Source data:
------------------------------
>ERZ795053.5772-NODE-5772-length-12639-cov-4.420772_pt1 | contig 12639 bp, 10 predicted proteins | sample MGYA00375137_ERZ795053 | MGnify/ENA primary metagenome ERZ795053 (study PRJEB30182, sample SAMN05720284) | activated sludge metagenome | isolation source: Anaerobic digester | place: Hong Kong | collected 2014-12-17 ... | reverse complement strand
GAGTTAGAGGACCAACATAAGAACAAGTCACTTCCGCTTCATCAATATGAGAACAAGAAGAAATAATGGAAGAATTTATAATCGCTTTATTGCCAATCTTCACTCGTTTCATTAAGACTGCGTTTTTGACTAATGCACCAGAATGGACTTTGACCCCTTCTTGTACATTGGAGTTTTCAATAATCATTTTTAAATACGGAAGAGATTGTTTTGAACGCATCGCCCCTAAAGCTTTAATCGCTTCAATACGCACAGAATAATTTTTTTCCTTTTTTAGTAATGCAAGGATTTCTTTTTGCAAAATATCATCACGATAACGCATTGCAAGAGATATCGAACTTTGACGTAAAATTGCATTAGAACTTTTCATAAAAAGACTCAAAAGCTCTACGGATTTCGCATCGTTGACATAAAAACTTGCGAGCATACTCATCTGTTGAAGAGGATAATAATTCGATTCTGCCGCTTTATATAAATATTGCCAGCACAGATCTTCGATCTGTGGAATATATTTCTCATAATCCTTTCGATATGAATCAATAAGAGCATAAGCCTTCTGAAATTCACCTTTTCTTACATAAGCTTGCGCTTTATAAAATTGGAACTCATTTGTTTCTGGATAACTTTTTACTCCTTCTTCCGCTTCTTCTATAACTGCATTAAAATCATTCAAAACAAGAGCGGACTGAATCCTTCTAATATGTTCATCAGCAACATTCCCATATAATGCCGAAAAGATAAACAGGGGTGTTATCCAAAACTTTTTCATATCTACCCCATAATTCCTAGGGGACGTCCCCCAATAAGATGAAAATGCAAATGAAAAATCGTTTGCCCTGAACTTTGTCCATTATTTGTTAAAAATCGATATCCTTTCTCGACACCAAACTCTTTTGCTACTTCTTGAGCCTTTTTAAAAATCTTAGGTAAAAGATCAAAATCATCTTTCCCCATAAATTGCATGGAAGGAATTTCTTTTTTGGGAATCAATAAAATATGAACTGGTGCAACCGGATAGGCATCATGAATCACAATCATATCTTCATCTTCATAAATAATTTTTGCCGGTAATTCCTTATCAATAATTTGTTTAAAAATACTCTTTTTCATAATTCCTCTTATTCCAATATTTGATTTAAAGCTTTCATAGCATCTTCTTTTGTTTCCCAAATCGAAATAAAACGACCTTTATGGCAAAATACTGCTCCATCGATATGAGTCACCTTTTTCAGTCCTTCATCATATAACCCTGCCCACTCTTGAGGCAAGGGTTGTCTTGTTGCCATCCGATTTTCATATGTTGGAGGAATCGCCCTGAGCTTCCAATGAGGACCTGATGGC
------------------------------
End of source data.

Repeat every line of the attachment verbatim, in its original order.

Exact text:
>ERZ795053.5772-NODE-5772-length-12639-cov-4.420772_pt1 | contig 12639 bp, 10 predicted proteins | sample MGYA00375137_ERZ795053 | MGnify/ENA primary metagenome ERZ795053 (study PRJEB30182, sample SAMN05720284) | activated sludge metagenome | isolation source: Anaerobic digester | place: Hong Kong | collected 2014-12-17 ... | reverse complement strand
GAGTTAGAGGACCAACATAAGAACAAGTCACTTCCGCTTCATCAATATGAGAACAAGAAGAAATAATGGAAGAATTTATAATCGCTTTATTGCCAATCTTCACTCGTTTCATTAAGACTGCGTTTTTGACTAATGCACCAGAATGGACTTTGACCCCTTCTTGTACATTGGAGTTTTCAATAATCATTTTTAAATACGGAAGAGATTGTTTTGAACGCATCGCCCCTAAAGCTTTAATCGCTTCAATACGCACAGAATAATTTTTTTCCTTTTTTAGTAATGCAAGGATTTCTTTTTGCAAAATATCATCACGATAACGCATTGCAAGAGATATCGAACTTTGACGTAAAATTGCATTAGAACTTTTCATAAAAAGACTCAAAAGCTCTACGGATTTCGCATCGTTGACATAAAAACTTGCGAGCATACTCATCTGTTGAAGAGGATAATAATTCGATTCTGCCGCTTTATATAAATATTGCCAGCACAGATCTTCGATCTGTGGAATATATTTCTCATAATCCTTTCGATATGAATCAATAAGAGCATAAGCCTTCTGAAATTCACCTTTTCTTACATAAGCTTGCGCTTTATAAAATTGGAACTCATTTGTTTCTGGATAACTTTTTACTCCTTCTTCCGCTTCTTCTATAACTGCATTAAAATCATTCAAAACAAGAGCGGACTGAATCCTTCTAATATGTTCATCAGCAACATTCCCATATAATGCCGAAAAGATAAACAGGGGTGTTATCCAAAACTTTTTCATATCTACCCCATAATTCCTAGGGGACGTCCCCCAATAAGATGAAAATGCAAATGAAAAATCGTTTGCCCTGAACTTTGTCCATTATTTGTTAAAAATCGATATCCTTTCTCGACACCAAACTCTTTTGCTACTTCTTGAGCCTTTTTAAAAATCTTAGGTAAAAGATCAAAATCATCTTTCCCCATAAATTGCATGGAAGGAATTTCTTTTTTGGGAATCAATAAAATATGAACTGGTGCAACCGGATAGGCATCATGAATCACAATCATATCTTCATCTTCATAAATAATTTTTGCCGGTAATTCCTTATCAATAATTTGTTTAAAAATACTCTTTTTCATAATTCCTCTTATTCCAATATTTGATTTAAAGCTTTCATAGCATCTTCTTTTGTTTCCCAAATCGAAATAAAACGACCTTTATGGCAAAATACTGCTCCATCGATATGAGTCACCTTTTTCAGTCCTTCATCATATAACCCTGCCCACTCTTGAGGCAAGGGTTGTCTTGTTGCCATCCGATTTTCATATGTTGGAGGAATCGCCCTGAGCTTCCAATGAGGACCTGATGGC